cheating scandal That consumed the chess world took on its latest development as American master Hans Niemann filed a defamation suit against world champion Magnus Carlsen, among others, in a Missouri court Thursday.
In the lawsuit, Neiman and his attorneys stated that they are seeking damages of at least $100 million.
Nieman, “My claims speak for themselves” chirp With a photo of the suit.
In the federal lawsuit filed in Eastern Missouri District Court, 19-year-old Neiman stated that Norway’s Carlsen, online platform Chess.com, chief chess officer Daniel Rench, and celebrity player Hikaru Nakamura, were “grossly defaming him and illegally colluding to include him in The blacklist of the profession he devoted his life to.”
Neiman is suing the accused for defamation and defamation, among other allegations.
Neiman also states that the defendants’ actions caused “devastating damage,” and that since Carlsen made the initial fraud allegations after the duo met at the Sincofield Cup in St.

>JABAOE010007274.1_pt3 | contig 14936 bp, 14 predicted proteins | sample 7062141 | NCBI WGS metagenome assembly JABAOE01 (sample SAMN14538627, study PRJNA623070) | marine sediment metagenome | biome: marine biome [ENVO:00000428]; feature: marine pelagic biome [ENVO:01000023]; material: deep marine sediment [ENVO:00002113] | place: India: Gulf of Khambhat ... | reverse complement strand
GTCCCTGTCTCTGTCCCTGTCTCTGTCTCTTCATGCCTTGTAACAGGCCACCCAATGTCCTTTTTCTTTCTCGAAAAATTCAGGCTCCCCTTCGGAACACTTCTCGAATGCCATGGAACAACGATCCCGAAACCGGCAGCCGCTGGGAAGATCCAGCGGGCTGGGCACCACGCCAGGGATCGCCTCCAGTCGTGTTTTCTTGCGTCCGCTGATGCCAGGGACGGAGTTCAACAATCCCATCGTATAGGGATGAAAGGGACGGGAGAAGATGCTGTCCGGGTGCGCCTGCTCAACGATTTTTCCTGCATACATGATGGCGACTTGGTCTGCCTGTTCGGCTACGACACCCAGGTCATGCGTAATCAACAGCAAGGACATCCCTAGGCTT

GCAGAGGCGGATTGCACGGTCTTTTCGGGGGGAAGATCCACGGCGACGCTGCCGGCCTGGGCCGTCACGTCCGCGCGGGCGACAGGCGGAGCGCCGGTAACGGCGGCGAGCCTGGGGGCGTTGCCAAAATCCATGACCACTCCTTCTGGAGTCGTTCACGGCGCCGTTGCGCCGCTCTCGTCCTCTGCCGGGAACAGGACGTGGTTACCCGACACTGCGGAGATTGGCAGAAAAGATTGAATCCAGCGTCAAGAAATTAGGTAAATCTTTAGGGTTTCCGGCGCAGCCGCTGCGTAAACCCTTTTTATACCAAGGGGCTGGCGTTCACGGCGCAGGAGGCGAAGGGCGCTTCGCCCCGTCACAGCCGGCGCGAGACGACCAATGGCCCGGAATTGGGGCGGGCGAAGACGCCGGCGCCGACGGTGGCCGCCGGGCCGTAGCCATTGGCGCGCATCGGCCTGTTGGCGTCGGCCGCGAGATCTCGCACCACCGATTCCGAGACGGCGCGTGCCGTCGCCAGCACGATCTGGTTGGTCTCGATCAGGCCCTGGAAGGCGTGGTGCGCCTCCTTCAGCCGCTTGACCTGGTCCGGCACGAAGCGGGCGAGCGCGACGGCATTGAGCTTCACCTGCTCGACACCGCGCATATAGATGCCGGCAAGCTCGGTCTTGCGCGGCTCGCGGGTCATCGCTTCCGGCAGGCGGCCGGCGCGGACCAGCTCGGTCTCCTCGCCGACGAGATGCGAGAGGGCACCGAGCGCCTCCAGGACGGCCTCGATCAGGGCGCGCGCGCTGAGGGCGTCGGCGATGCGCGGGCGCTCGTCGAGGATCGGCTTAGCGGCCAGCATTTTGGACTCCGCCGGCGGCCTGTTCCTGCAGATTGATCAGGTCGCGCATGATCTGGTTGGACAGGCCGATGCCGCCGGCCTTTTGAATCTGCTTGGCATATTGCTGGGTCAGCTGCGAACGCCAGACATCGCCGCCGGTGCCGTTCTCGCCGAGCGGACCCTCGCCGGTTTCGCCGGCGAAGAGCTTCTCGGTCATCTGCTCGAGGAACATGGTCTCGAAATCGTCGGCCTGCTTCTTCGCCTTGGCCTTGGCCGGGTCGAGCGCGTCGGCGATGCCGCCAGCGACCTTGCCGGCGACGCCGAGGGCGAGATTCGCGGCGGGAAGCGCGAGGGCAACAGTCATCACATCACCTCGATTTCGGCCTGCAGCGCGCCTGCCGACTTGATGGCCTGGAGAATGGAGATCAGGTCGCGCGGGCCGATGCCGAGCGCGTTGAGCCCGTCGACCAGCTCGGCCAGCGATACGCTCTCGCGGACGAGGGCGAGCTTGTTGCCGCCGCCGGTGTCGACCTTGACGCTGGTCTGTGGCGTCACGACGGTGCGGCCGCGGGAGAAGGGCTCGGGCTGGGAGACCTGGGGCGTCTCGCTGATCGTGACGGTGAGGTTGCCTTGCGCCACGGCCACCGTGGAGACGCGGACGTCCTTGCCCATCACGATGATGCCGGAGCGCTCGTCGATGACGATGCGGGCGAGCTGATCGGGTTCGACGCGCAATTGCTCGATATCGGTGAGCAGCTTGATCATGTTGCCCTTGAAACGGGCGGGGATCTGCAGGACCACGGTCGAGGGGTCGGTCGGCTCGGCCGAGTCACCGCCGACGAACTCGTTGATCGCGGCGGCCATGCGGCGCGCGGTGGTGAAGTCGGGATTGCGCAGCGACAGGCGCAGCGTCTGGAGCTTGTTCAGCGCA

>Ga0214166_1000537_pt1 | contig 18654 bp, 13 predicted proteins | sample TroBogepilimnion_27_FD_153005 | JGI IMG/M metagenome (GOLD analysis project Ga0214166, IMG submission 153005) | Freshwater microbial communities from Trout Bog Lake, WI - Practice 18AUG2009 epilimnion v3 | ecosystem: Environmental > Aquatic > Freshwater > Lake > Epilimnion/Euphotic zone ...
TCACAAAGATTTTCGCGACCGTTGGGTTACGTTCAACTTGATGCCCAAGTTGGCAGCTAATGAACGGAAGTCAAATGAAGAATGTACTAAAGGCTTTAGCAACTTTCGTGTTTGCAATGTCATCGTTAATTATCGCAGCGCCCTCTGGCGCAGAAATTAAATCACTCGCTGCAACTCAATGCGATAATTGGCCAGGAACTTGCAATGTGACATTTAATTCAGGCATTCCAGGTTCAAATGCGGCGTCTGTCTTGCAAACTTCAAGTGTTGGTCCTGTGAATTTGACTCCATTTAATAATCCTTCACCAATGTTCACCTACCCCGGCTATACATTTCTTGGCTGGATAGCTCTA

Chess.com responded to the lawsuit with a statement from their attorneys, Nina Mohebi and Jimmy Wayne. The statement notes that Chess.com is “sad” about Neiman’s decision because the lawsuit “harms the game of chess and its loyal players.”
“Hans publicly admitted cheating online in the aftermath of the Sinquefield Cup, and the consequences of that are of his own making,” the statement adds. “As reported in the October 2022 report, Chess.com has historically dealt with Hans’ previous cheating privately, and was not forced to clarify his position until after he spoke publicly.”
“Hans’ allegations are not justified, and Chess.com looks forward to making matters right on behalf of her team and all honest chess players,” the statement read.
CNN has reached out to Carlsen and Nakamura for comment.
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